So for instance, this photo of me receiving the “Forbes Under 30” award was all over my social network, but the one of me having dinner in my room two hours later stayed on my desktop.
The dissonance was so big, I once received an email from a Jordanian entrepreneur asking if I would invest in his company. I was about to invite him over for dinner.
But back then, and despite everything, and with every activity we did at Hasoub, I felt a stronger sense of meaning and fulfillment, and deep inside, I believed that with good intentions and hard work, the world would work out. And it did.
Three days before the school started, I gave it one more shot and sent an email to Prof. Noam, the dean of my communications school at IDC. He was aware of our work at Hasoub, and he lent me a hand. And I ended up receiving a full scholarship, even much better than the one I originally had.
And one day, I remember being at Herzliya, and all I could think of was a 4000 shekels debt on my credit card. And all of a sudden, I see a sign for a virtual reality hackathon. So I went in, participated, and won the first prize.
And yes, that’s how I looked after hackathons. The prize was a brand new phone with a VR headset, and back in the village that weekend, someone who tried them bought them on the spot. For how much? The same 4000 shekels I was looking for.
So yes, I was lucky.
But in most of the cases, I had to make an effort and to work to meet my luck, and in other cases, I had to create my own opportunity. For example, I couldn’t find a job flexible enough to balance with Hasoub and my studies.
So I ended up creating my own social business in 2016, which helped me pay my bills. And at Hasoub, more and more volunteers were taking charge now, helping with operations and logistics. Especially one diligent volunteer, Rabea Zioud, who’s now our CEO at Hasoub.
Today, five years into Hasoub’s journey, we have organized over 300 events and activities, engaging 12,000 participants. But numbers are just numbers, and what really matters is the people behind them.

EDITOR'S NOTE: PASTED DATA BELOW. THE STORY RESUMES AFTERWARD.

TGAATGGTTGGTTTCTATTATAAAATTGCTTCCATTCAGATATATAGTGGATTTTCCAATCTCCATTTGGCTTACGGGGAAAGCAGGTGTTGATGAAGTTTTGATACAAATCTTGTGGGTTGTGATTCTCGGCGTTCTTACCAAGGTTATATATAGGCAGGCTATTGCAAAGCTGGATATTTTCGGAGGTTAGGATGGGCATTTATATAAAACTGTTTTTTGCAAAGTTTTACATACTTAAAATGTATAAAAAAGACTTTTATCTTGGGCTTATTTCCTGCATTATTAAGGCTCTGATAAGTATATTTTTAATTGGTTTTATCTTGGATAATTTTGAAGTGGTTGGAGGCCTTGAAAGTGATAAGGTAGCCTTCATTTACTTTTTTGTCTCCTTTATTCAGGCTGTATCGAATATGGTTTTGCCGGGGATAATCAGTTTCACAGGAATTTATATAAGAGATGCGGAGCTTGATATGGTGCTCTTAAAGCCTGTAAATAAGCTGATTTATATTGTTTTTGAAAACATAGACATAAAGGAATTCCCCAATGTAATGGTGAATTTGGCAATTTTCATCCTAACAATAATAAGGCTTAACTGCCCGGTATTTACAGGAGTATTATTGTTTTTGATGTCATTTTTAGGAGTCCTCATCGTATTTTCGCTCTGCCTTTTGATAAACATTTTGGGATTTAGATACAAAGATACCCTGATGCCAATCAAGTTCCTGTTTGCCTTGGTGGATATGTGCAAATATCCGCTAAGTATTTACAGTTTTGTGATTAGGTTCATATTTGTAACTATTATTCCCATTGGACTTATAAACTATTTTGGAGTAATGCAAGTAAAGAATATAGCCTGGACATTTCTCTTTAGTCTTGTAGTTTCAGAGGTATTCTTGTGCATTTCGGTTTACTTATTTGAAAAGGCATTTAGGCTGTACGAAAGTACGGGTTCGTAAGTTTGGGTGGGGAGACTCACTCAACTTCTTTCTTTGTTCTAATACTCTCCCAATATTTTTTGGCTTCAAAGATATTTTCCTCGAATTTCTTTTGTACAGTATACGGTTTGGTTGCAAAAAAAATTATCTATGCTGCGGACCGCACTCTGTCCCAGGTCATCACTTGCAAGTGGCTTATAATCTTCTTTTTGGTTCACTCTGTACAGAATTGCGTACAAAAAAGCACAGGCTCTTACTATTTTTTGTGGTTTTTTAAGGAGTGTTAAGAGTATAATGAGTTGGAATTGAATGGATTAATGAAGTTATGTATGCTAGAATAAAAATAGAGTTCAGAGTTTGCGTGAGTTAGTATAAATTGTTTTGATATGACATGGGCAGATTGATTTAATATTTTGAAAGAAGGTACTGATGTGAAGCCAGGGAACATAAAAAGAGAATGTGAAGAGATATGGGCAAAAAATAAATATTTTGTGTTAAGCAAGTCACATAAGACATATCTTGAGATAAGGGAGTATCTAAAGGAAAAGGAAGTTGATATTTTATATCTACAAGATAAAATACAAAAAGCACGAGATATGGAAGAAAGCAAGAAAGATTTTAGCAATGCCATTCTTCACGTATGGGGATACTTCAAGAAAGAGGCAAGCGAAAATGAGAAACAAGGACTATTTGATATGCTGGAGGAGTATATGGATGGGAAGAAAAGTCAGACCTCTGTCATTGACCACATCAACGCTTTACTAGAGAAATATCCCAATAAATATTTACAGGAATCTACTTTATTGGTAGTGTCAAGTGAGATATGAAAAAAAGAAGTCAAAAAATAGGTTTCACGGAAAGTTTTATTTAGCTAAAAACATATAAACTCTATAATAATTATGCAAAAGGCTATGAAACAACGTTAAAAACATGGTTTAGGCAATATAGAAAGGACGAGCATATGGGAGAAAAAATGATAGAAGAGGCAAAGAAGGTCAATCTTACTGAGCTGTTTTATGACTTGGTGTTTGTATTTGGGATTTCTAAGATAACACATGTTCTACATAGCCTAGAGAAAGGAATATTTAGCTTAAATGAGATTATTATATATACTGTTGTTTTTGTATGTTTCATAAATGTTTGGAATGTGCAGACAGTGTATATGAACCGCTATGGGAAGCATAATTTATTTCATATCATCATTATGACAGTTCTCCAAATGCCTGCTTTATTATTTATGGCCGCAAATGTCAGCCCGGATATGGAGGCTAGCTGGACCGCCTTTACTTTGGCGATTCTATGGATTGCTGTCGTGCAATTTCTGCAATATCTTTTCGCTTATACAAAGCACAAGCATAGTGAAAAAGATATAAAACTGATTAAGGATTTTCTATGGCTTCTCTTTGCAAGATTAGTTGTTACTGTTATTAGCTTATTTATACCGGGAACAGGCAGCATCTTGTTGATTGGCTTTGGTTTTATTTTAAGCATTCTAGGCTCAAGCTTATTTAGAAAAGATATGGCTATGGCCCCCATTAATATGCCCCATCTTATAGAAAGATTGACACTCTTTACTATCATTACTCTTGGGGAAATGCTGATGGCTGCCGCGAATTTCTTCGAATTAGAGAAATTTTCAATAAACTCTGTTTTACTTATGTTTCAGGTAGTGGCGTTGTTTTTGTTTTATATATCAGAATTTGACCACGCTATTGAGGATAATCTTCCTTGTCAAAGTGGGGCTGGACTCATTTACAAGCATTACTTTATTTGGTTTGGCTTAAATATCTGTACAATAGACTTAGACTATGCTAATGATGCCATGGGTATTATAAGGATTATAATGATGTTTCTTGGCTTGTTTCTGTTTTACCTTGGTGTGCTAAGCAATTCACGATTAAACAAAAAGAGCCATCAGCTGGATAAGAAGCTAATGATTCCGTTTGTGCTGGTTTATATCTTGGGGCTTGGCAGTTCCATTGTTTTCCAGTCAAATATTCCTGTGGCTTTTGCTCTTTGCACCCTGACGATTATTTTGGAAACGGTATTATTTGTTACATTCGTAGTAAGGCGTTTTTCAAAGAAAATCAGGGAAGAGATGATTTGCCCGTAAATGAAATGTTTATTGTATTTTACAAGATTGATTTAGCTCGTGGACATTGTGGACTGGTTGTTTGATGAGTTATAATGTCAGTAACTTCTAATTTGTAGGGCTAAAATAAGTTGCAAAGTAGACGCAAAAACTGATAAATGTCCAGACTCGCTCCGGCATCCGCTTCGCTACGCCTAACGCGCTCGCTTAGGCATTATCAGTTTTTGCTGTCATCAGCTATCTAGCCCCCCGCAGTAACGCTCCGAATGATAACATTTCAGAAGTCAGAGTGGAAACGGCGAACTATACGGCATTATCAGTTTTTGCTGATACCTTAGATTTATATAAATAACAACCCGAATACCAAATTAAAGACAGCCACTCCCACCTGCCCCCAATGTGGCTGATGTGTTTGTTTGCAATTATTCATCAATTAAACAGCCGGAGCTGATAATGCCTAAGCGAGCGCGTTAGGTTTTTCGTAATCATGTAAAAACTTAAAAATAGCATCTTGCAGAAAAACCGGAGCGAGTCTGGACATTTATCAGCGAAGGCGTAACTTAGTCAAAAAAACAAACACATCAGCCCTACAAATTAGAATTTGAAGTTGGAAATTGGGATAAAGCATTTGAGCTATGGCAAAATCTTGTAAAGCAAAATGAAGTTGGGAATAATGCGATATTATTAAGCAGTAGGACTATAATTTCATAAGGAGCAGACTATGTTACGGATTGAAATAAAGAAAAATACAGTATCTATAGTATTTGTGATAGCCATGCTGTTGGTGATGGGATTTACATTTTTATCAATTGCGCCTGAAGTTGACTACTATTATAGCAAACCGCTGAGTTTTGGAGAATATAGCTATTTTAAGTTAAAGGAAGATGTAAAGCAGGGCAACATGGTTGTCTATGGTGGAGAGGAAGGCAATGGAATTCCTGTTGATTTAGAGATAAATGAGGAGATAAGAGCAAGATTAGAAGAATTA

So among the Hasoubers, we had Reda, who joined us back when he was in high school, and he is today on the dean’s list of the Technion. We had Amru, a graduate of our pre-acceleration program, who has just raised over a million dollars, a seed round for his startup. Lina, who’s now doing her master’s in computer engineering. Rami, who is today a 20-year-old engineer at IBM research.
And Shadi, who joined us back in the basement as a kid in the middle school and today works as a full-stack web developer. And many others.
And today, one of our projects at Hasoub is taking me way back to a childhood dream of mine, and exactly to this beautiful old building of my school. Today, the building is abandoned, and we’re converting this building into the first tech and innovation center in our area, paving the way for our technologists and entrepreneurs and empowering them with whatever they need to thrive.
And also, giving the kids in our village the opportunity we didn’t have. And with this, we will be the ones putting ourselves on the map.
And I will leave you with one final thing. It’s something I use now whenever I’m faced with a new adventure, journey, or entrepreneurial initiative. I ask myself: would I sleep behind a fridge for this? Is it worth pursuing?
Because the pursuit is the reward. And our world is full of missing pieces, waiting for all of us to create and fill them up.
So, what would you create?
Resources for Further Reading:
- Best Inspirational Quotes by TD Jakes That Will Help You During This Lockdown
- Don’t Believe Everything You Think: Lauren Weinstein (Full Transcript)
- How I Help People Understand Vitiligo: Lee Thomas (Transcript)
- Barack Obama’s Inauguration Speech 2009 (Full Transcript)
- Lisa Nichols on Abundance Now: Amplify Your Life & Achieve Prosperity Today (Transcript)